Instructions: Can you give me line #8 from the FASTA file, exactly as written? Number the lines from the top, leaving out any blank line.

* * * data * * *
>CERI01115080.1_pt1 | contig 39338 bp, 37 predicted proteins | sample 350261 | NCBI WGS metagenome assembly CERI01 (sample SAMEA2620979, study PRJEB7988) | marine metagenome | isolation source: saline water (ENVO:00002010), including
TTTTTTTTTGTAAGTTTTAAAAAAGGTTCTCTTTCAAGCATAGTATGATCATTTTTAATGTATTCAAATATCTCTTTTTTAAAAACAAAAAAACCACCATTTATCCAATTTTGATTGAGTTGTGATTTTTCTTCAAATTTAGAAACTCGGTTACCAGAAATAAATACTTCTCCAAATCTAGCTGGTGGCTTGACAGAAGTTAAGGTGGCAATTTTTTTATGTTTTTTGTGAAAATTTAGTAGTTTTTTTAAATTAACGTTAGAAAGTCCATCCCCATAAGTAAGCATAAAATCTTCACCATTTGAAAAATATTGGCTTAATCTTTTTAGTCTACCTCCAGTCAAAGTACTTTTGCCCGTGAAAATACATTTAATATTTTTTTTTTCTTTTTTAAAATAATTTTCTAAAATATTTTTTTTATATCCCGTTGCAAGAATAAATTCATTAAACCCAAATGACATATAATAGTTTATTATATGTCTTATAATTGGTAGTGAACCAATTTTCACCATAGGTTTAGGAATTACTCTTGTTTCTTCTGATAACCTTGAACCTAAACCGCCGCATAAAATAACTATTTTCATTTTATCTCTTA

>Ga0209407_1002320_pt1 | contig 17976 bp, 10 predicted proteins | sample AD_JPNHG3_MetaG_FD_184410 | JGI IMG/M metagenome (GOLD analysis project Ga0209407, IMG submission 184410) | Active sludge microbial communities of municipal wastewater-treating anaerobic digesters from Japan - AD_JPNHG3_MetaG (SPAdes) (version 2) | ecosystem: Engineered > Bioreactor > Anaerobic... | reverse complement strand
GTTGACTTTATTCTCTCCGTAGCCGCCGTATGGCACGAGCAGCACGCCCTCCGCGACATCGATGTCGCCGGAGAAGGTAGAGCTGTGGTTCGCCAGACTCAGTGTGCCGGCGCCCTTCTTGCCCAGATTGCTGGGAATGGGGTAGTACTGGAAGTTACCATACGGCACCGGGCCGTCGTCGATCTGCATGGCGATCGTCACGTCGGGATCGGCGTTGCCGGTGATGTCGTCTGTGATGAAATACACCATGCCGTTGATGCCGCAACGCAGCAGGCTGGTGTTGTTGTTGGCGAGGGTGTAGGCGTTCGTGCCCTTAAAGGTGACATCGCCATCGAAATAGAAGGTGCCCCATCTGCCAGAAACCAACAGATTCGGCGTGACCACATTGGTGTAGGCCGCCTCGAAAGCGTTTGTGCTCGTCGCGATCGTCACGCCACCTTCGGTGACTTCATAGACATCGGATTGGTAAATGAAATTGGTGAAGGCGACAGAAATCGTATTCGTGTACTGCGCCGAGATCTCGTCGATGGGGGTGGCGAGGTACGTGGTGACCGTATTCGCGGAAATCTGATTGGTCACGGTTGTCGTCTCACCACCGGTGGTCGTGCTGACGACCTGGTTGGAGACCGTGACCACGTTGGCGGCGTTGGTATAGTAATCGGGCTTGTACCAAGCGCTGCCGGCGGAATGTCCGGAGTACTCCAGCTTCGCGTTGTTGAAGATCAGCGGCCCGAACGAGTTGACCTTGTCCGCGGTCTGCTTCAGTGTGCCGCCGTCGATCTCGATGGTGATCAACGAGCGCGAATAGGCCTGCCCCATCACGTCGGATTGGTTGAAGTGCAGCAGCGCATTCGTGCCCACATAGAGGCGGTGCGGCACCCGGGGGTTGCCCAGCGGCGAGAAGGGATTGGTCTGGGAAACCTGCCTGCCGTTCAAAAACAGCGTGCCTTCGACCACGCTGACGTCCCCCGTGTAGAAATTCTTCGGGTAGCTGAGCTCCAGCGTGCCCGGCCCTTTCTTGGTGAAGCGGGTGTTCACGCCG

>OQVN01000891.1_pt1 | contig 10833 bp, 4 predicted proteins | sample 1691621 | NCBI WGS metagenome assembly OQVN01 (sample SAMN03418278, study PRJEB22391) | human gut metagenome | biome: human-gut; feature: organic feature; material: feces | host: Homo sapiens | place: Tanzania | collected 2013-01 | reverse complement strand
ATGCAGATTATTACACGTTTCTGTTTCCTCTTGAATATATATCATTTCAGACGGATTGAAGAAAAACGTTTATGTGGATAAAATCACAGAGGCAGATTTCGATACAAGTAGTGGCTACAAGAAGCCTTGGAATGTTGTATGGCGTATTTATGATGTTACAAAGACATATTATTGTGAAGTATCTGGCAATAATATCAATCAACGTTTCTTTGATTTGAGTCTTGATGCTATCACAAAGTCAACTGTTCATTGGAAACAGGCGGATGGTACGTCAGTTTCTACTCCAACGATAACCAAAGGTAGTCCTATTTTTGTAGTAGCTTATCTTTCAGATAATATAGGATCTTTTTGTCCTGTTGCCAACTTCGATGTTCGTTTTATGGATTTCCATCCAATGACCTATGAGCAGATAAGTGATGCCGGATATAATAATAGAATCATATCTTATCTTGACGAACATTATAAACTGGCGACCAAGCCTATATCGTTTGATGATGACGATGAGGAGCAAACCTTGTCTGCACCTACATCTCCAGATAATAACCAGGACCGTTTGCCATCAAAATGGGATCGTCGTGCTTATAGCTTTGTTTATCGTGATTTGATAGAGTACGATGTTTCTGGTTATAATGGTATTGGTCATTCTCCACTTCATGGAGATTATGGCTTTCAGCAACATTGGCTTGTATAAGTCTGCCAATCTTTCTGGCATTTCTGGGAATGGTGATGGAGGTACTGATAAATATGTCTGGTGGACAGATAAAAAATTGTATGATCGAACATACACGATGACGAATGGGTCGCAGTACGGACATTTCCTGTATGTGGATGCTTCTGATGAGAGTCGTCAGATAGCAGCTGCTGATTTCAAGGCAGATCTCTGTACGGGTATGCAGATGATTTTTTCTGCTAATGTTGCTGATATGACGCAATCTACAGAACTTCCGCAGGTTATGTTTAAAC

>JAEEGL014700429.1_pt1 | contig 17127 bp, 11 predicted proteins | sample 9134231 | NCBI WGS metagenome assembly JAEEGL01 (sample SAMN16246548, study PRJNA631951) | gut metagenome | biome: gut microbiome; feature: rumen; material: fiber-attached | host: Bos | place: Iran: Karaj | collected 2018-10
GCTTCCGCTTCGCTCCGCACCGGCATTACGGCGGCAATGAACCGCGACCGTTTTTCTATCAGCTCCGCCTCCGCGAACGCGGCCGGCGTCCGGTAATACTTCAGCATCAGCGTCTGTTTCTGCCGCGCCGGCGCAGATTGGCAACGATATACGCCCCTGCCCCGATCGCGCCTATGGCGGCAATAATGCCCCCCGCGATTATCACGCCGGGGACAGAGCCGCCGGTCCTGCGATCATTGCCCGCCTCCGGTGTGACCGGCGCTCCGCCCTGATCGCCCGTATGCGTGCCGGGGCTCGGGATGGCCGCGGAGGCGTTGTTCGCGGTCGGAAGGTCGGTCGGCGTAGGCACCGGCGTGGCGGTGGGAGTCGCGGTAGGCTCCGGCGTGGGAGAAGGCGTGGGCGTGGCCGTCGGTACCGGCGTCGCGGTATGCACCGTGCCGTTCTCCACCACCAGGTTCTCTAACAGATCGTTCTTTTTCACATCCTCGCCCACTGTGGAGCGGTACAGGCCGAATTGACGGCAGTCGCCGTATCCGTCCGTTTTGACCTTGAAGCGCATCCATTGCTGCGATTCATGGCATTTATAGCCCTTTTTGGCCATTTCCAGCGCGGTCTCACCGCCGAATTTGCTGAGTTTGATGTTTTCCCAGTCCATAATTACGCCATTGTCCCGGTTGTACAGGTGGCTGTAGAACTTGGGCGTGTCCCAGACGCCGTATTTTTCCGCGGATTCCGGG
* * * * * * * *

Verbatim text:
GCTTCCGCTTCGCTCCGCACCGGCATTACGGCGGCAATGAACCGCGACCGTTTTTCTATCAGCTCCGCCTCCGCGAACGCGGCCGGCGTCCGGTAATACTTCAGCATCAGCGTCTGTTTCTGCCGCGCCGGCGCAGATTGGCAACGATATACGCCCCTGCCCCGATCGCGCCTATGGCGGCAATAATGCCCCCCGCGATTATCACGCCGGGGACAGAGCCGCCGGTCCTGCGATCATTGCCCGCCTCCGGTGTGACCGGCGCTCCGCCCTGATCGCCCGTATGCGTGCCGGGGCTCGGGATGGCCGCGGAGGCGTTGTTCGCGGTCGGAAGGTCGGTCGGCGTAGGCACCGGCGTGGCGGTGGGAGTCGCGGTAGGCTCCGGCGTGGGAGAAGGCGTGGGCGTGGCCGTCGGTACCGGCGTCGCGGTATGCACCGTGCCGTTCTCCACCACCAGGTTCTCTAACAGATCGTTCTTTTTCACATCCTCGCCCACTGTGGAGCGGTACAGGCCGAATTGACGGCAGTCGCCGTATCCGTCCGTTTTGACCTTGAAGCGCATCCATTGCTGCGATTCATGGCATTTATAGCCCTTTTTGGCCATTTCCAGCGCGGTCTCACCGCCGAATTTGCTGAGTTTGATGTTTTCCCAGTCCATAATTACGCCATTGTCCCGGTTGTACAGGTGGCTGTAGAACTTGGGCGTGTCCCAGACGCCGTATTTTTCCGCGGATTCCGGG